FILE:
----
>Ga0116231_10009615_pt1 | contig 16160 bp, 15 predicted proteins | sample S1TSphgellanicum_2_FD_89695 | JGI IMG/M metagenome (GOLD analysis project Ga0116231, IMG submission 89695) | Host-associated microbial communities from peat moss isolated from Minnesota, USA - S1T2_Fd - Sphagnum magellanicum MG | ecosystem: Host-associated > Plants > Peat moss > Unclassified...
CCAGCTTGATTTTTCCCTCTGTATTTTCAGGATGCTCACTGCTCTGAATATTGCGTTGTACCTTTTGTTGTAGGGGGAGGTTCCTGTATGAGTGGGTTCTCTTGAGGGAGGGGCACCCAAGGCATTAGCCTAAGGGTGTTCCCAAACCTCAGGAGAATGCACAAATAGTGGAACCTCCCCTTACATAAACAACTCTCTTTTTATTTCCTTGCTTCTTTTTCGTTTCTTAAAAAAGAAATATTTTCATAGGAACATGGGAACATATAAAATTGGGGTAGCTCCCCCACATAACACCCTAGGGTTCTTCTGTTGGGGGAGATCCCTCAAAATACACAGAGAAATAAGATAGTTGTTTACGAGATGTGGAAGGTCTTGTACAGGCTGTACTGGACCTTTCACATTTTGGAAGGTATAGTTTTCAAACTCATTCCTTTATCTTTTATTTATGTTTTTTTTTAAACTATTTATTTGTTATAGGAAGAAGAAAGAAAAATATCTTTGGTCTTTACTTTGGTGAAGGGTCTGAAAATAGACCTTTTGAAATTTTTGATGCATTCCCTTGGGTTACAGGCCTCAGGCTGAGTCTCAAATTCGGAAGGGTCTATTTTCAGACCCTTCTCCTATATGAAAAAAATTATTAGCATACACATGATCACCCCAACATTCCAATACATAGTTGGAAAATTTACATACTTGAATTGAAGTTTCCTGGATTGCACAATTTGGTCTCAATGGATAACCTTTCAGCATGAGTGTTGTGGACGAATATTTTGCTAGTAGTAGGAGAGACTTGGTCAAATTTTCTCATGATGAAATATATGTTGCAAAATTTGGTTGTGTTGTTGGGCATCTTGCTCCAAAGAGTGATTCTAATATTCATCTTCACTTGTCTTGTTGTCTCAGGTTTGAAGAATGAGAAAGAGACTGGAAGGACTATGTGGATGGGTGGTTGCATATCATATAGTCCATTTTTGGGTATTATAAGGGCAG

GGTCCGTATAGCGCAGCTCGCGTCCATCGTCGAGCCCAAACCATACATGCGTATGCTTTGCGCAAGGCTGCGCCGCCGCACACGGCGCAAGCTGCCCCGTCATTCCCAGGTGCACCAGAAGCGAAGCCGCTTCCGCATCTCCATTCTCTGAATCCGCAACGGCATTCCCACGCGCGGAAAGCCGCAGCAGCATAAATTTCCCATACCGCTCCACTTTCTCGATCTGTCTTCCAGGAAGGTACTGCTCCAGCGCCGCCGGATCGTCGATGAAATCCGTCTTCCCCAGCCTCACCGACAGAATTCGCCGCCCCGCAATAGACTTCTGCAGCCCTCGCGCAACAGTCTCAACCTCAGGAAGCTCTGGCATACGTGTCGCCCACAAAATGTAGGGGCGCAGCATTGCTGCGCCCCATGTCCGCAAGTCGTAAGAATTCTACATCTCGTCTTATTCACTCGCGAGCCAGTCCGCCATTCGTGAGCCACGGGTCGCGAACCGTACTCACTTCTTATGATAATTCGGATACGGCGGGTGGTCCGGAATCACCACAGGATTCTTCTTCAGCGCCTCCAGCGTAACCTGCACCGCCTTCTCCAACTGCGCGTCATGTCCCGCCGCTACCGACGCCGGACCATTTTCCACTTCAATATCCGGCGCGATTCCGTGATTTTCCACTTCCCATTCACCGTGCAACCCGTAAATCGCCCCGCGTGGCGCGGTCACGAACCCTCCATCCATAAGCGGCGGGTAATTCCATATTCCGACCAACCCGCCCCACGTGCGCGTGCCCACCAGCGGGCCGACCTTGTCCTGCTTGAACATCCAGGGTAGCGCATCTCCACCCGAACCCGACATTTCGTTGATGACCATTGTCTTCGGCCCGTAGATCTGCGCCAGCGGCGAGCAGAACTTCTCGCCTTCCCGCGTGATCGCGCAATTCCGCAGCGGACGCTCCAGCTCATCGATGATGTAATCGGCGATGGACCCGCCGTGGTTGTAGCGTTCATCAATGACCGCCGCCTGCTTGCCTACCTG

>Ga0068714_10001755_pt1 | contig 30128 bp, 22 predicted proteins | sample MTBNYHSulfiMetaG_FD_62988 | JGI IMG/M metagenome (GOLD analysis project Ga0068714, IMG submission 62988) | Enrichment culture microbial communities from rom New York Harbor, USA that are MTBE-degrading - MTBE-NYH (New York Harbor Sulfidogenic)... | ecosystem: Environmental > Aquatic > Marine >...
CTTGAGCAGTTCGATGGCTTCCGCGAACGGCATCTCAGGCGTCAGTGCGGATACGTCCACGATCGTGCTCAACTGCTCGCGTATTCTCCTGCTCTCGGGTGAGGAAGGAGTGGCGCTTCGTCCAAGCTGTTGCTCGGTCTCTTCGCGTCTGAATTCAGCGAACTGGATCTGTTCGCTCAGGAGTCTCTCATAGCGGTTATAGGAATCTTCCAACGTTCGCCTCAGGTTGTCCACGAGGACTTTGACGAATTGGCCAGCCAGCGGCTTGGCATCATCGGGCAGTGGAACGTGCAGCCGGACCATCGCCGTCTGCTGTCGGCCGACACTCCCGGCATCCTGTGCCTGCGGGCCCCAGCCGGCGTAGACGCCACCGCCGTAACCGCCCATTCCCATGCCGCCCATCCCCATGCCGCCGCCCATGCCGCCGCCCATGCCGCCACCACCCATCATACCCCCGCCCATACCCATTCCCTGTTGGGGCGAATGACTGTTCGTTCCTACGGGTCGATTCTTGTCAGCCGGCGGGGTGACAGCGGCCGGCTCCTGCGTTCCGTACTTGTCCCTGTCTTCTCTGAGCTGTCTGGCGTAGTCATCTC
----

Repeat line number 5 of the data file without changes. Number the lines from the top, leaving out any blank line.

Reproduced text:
CTTGAGCAGTTCGATGGCTTCCGCGAACGGCATCTCAGGCGTCAGTGCGGATACGTCCACGATCGTGCTCAACTGCTCGCGTATTCTCCTGCTCTCGGGTGAGGAAGGAGTGGCGCTTCGTCCAAGCTGTTGCTCGGTCTCTTCGCGTCTGAATTCAGCGAACTGGATCTGTTCGCTCAGGAGTCTCTCATAGCGGTTATAGGAATCTTCCAACGTTCGCCTCAGGTTGTCCACGAGGACTTTGACGAATTGGCCAGCCAGCGGCTTGGCATCATCGGGCAGTGGAACGTGCAGCCGGACCATCGCCGTCTGCTGTCGGCCGACACTCCCGGCATCCTGTGCCTGCGGGCCCCAGCCGGCGTAGACGCCACCGCCGTAACCGCCCATTCCCATGCCGCCCATCCCCATGCCGCCGCCCATGCCGCCGCCCATGCCGCCACCACCCATCATACCCCCGCCCATACCCATTCCCTGTTGGGGCGAATGACTGTTCGTTCCTACGGGTCGATTCTTGTCAGCCGGCGGGGTGACAGCGGCCGGCTCCTGCGTTCCGTACTTGTCCCTGTCTTCTCTGAGCTGTCTGGCGTAGTCATCTC